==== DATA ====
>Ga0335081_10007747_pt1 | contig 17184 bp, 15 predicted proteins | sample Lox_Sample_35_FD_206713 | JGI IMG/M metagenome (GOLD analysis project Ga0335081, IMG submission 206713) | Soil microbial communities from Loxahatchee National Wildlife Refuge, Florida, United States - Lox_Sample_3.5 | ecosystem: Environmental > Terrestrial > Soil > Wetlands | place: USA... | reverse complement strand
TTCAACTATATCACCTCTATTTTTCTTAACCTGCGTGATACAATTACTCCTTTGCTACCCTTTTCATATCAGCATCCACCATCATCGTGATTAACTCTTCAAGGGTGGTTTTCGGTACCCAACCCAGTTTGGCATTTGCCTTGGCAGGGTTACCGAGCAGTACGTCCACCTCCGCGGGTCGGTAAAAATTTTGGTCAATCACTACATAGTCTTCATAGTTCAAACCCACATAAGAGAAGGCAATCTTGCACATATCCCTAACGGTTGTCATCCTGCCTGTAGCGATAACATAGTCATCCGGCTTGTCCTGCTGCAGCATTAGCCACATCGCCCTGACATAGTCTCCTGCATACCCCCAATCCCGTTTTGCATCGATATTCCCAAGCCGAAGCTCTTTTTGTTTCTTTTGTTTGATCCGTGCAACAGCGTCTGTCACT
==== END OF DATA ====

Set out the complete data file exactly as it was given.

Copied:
>Ga0335081_10007747_pt1 | contig 17184 bp, 15 predicted proteins | sample Lox_Sample_35_FD_206713 | JGI IMG/M metagenome (GOLD analysis project Ga0335081, IMG submission 206713) | Soil microbial communities from Loxahatchee National Wildlife Refuge, Florida, United States - Lox_Sample_3.5 | ecosystem: Environmental > Terrestrial > Soil > Wetlands | place: USA... | reverse complement strand
TTCAACTATATCACCTCTATTTTTCTTAACCTGCGTGATACAATTACTCCTTTGCTACCCTTTTCATATCAGCATCCACCATCATCGTGATTAACTCTTCAAGGGTGGTTTTCGGTACCCAACCCAGTTTGGCATTTGCCTTGGCAGGGTTACCGAGCAGTACGTCCACCTCCGCGGGTCGGTAAAAATTTTGGTCAATCACTACATAGTCTTCATAGTTCAAACCCACATAAGAGAAGGCAATCTTGCACATATCCCTAACGGTTGTCATCCTGCCTGTAGCGATAACATAGTCATCCGGCTTGTCCTGCTGCAGCATTAGCCACATCGCCCTGACATAGTCTCCTGCATACCCCCAATCCCGTTTTGCATCGATATTCCCAAGCCGAAGCTCTTTTTGTTTCTTTTGTTTGATCCGTGCAACAGCGTCTGTCACT